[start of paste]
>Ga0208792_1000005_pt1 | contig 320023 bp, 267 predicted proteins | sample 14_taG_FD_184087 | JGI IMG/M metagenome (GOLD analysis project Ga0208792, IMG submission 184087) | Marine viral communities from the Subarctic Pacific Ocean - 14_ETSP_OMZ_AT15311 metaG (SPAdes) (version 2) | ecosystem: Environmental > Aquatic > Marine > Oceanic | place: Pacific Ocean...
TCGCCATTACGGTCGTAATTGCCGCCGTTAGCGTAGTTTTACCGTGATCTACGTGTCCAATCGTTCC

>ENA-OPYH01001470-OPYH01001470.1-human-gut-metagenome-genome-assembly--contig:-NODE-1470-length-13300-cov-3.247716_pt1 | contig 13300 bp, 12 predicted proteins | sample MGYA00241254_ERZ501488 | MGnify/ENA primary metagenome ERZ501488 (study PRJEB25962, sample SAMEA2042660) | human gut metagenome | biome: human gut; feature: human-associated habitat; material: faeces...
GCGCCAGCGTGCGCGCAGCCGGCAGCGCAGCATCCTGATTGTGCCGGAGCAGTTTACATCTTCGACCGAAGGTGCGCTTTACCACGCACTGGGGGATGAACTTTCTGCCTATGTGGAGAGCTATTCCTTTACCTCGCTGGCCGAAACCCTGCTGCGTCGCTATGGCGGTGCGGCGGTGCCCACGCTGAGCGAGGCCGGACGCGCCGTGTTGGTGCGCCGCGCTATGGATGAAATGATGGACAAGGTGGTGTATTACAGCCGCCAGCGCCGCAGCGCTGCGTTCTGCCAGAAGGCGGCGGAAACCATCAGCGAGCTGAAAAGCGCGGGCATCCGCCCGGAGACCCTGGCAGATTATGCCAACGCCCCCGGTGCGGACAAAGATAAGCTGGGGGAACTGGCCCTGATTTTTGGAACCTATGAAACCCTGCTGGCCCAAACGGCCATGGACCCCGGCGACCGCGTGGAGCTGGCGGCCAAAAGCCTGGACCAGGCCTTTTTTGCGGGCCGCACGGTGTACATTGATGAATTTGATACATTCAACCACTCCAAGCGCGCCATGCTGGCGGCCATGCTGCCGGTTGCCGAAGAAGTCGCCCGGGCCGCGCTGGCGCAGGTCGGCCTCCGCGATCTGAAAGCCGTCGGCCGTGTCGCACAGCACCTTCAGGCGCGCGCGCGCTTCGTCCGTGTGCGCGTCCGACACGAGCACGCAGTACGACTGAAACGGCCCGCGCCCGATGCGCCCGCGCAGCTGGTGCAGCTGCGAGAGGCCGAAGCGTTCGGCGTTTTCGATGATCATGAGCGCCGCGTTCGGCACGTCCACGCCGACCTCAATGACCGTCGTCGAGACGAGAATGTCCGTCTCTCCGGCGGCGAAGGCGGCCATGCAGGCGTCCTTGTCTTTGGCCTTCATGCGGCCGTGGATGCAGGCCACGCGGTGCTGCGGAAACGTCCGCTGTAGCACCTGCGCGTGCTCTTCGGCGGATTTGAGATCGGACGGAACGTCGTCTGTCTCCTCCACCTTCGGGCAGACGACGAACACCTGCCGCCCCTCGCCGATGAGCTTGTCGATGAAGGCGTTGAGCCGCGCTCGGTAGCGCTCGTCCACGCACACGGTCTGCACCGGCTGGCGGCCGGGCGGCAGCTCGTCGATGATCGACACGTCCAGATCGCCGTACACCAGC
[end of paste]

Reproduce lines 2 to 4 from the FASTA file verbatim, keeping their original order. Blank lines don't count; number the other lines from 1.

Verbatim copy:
TCGCCATTACGGTCGTAATTGCCGCCGTTAGCGTAGTTTTACCGTGATCTACGTGTCCAATCGTTCC

>ENA-OPYH01001470-OPYH01001470.1-human-gut-metagenome-genome-assembly--contig:-NODE-1470-length-13300-cov-3.247716_pt1 | contig 13300 bp, 12 predicted proteins | sample MGYA00241254_ERZ501488 | MGnify/ENA primary metagenome ERZ501488 (study PRJEB25962, sample SAMEA2042660) | human gut metagenome | biome: human gut; feature: human-associated habitat; material: faeces...
GCGCCAGCGTGCGCGCAGCCGGCAGCGCAGCATCCTGATTGTGCCGGAGCAGTTTACATCTTCGACCGAAGGTGCGCTTTACCACGCACTGGGGGATGAACTTTCTGCCTATGTGGAGAGCTATTCCTTTACCTCGCTGGCCGAAACCCTGCTGCGTCGCTATGGCGGTGCGGCGGTGCCCACGCTGAGCGAGGCCGGACGCGCCGTGTTGGTGCGCCGCGCTATGGATGAAATGATGGACAAGGTGGTGTATTACAGCCGCCAGCGCCGCAGCGCTGCGTTCTGCCAGAAGGCGGCGGAAACCATCAGCGAGCTGAAAAGCGCGGGCATCCGCCCGGAGACCCTGGCAGATTATGCCAACGCCCCCGGTGCGGACAAAGATAAGCTGGGGGAACTGGCCCTGATTTTTGGAACCTATGAAACCCTGCTGGCCCAAACGGCCATGGACCCCGGCGACCGCGTGGAGCTGGCGGCCAAAAGCCTGGACCAGGCCTTTTTTGCGGGCCGCACGGTGTACATTGATGAATTTGATACATTCAACCACTCCAAGCGCGCCATGCTGGCGGCCATGCTGCCGGTTGCCGAAGAAGTCGCCCGGGCCGCGCTGGCGCAGGTCGGCCTCCGCGATCTGAAAGCCGTCGGCCGTGTCGCACAGCACCTTCAGGCGCGCGCGCGCTTCGTCCGTGTGCGCGTCCGACACGAGCACGCAGTACGACTGAAACGGCCCGCGCCCGATGCGCCCGCGCAGCTGGTGCAGCTGCGAGAGGCCGAAGCGTTCGGCGTTTTCGATGATCATGAGCGCCGCGTTCGGCACGTCCACGCCGACCTCAATGACCGTCGTCGAGACGAGAATGTCCGTCTCTCCGGCGGCGAAGGCGGCCATGCAGGCGTCCTTGTCTTTGGCCTTCATGCGGCCGTGGATGCAGGCCACGCGGTGCTGCGGAAACGTCCGCTGTAGCACCTGCGCGTGCTCTTCGGCGGATTTGAGATCGGACGGAACGTCGTCTGTCTCCTCCACCTTCGGGCAGACGACGAACACCTGCCGCCCCTCGCCGATGAGCTTGTCGATGAAGGCGTTGAGCCGCGCTCGGTAGCGCTCGTCCACGCACACGGTCTGCACCGGCTGGCGGCCGGGCGGCAGCTCGTCGATGATCGACACGTCCAGATCGCCGTACACCAGC